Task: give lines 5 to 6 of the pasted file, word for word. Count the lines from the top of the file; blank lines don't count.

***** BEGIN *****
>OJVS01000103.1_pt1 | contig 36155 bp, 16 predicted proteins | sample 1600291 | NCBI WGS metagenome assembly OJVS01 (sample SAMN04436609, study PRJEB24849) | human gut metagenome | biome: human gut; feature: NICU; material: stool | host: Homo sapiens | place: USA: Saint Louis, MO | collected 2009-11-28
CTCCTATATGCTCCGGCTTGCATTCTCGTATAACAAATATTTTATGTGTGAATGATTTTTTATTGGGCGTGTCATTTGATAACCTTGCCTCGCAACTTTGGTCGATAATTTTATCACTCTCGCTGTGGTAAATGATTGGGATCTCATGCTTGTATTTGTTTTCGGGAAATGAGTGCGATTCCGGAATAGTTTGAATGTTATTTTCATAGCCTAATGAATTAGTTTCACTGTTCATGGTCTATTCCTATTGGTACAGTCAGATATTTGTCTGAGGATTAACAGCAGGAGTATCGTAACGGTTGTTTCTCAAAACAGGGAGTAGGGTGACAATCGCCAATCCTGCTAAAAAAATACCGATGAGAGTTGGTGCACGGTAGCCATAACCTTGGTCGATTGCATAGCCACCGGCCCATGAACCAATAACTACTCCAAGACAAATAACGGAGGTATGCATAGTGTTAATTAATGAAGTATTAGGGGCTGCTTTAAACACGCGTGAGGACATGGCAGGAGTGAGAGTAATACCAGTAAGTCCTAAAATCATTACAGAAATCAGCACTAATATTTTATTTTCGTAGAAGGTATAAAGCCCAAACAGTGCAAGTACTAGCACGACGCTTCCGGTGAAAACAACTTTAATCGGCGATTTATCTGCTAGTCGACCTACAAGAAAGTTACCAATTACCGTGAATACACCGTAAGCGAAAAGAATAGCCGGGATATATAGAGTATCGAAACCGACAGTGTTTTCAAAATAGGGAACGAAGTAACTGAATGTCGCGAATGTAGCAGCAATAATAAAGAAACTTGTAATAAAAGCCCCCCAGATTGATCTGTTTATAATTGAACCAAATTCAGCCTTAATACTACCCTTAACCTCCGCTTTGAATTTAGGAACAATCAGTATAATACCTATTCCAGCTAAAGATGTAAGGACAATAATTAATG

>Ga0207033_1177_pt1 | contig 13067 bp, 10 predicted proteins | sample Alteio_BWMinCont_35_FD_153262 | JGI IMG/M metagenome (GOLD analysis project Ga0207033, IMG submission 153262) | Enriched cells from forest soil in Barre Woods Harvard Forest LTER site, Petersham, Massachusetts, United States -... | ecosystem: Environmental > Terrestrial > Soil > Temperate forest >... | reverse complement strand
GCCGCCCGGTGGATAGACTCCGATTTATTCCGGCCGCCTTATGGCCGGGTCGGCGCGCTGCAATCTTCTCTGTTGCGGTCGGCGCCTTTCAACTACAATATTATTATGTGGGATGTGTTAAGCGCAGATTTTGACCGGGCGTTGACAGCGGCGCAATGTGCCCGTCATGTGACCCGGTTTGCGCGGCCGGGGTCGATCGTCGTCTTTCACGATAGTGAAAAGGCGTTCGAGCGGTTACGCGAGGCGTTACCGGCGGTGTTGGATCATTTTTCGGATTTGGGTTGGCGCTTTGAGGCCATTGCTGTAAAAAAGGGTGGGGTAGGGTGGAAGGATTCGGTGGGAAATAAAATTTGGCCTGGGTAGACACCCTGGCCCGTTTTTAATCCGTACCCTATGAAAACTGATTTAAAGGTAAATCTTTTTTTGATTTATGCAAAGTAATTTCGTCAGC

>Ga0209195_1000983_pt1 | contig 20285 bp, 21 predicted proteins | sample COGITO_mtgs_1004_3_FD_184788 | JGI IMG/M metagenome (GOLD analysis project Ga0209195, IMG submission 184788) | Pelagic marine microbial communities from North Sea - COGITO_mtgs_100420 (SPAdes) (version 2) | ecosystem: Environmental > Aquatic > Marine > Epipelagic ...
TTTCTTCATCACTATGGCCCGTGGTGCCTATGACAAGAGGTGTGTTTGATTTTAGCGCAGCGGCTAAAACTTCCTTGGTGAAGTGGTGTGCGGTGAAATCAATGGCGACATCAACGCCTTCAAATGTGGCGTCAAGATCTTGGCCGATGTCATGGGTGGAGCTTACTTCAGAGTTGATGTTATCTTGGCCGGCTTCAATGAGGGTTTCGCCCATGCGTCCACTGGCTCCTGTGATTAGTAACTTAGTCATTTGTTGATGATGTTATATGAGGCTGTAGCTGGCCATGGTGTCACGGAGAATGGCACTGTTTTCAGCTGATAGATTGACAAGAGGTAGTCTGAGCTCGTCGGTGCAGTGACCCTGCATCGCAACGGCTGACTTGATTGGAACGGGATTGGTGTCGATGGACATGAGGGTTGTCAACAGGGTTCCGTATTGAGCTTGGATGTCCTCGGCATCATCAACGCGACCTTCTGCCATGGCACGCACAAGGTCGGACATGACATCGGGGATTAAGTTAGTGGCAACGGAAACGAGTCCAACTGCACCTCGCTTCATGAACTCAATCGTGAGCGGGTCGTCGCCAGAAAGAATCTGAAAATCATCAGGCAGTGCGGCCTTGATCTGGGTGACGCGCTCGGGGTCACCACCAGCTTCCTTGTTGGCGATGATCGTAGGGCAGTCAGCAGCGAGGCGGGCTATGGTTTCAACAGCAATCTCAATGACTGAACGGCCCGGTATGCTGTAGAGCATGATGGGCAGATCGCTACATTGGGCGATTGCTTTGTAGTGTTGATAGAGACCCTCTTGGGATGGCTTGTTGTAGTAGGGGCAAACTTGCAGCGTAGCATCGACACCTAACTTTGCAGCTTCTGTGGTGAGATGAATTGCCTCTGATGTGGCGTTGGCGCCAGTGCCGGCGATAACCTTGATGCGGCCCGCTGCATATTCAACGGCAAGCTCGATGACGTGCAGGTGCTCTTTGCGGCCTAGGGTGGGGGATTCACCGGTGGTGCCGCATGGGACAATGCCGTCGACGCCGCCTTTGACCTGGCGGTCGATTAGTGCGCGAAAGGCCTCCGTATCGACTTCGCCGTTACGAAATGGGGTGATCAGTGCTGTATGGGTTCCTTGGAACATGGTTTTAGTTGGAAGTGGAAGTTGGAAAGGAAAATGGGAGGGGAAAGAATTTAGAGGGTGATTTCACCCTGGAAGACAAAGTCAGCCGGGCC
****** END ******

>Ga0209195_1000983_pt1 | contig 20285 bp, 21 predicted proteins | sample COGITO_mtgs_1004_3_FD_184788 | JGI IMG/M metagenome (GOLD analysis project Ga0209195, IMG submission 184788) | Pelagic marine microbial communities from North Sea - COGITO_mtgs_100420 (SPAdes) (version 2) | ecosystem: Environmental > Aquatic > Marine > Epipelagic ...
TTTCTTCATCACTATGGCCCGTGGTGCCTATGACAAGAGGTGTGTTTGATTTTAGCGCAGCGGCTAAAACTTCCTTGGTGAAGTGGTGTGCGGTGAAATCAATGGCGACATCAACGCCTTCAAATGTGGCGTCAAGATCTTGGCCGATGTCATGGGTGGAGCTTACTTCAGAGTTGATGTTATCTTGGCCGGCTTCAATGAGGGTTTCGCCCATGCGTCCACTGGCTCCTGTGATTAGTAACTTAGTCATTTGTTGATGATGTTATATGAGGCTGTAGCTGGCCATGGTGTCACGGAGAATGGCACTGTTTTCAGCTGATAGATTGACAAGAGGTAGTCTGAGCTCGTCGGTGCAGTGACCCTGCATCGCAACGGCTGACTTGATTGGAACGGGATTGGTGTCGATGGACATGAGGGTTGTCAACAGGGTTCCGTATTGAGCTTGGATGTCCTCGGCATCATCAACGCGACCTTCTGCCATGGCACGCACAAGGTCGGACATGACATCGGGGATTAAGTTAGTGGCAACGGAAACGAGTCCAACTGCACCTCGCTTCATGAACTCAATCGTGAGCGGGTCGTCGCCAGAAAGAATCTGAAAATCATCAGGCAGTGCGGCCTTGATCTGGGTGACGCGCTCGGGGTCACCACCAGCTTCCTTGTTGGCGATGATCGTAGGGCAGTCAGCAGCGAGGCGGGCTATGGTTTCAACAGCAATCTCAATGACTGAACGGCCCGGTATGCTGTAGAGCATGATGGGCAGATCGCTACATTGGGCGATTGCTTTGTAGTGTTGATAGAGACCCTCTTGGGATGGCTTGTTGTAGTAGGGGCAAACTTGCAGCGTAGCATCGACACCTAACTTTGCAGCTTCTGTGGTGAGATGAATTGCCTCTGATGTGGCGTTGGCGCCAGTGCCGGCGATAACCTTGATGCGGCCCGCTGCATATTCAACGGCAAGCTCGATGACGTGCAGGTGCTCTTTGCGGCCTAGGGTGGGGGATTCACCGGTGGTGCCGCATGGGACAATGCCGTCGACGCCGCCTTTGACCTGGCGGTCGATTAGTGCGCGAAAGGCCTCCGTATCGACTTCGCCGTTACGAAATGGGGTGATCAGTGCTGTATGGGTTCCTTGGAACATGGTTTTAGTTGGAAGTGGAAGTTGGAAAGGAAAATGGGAGGGGAAAGAATTTAGAGGGTGATTTCACCCTGGAAGACAAAGTCAGCCGGGCC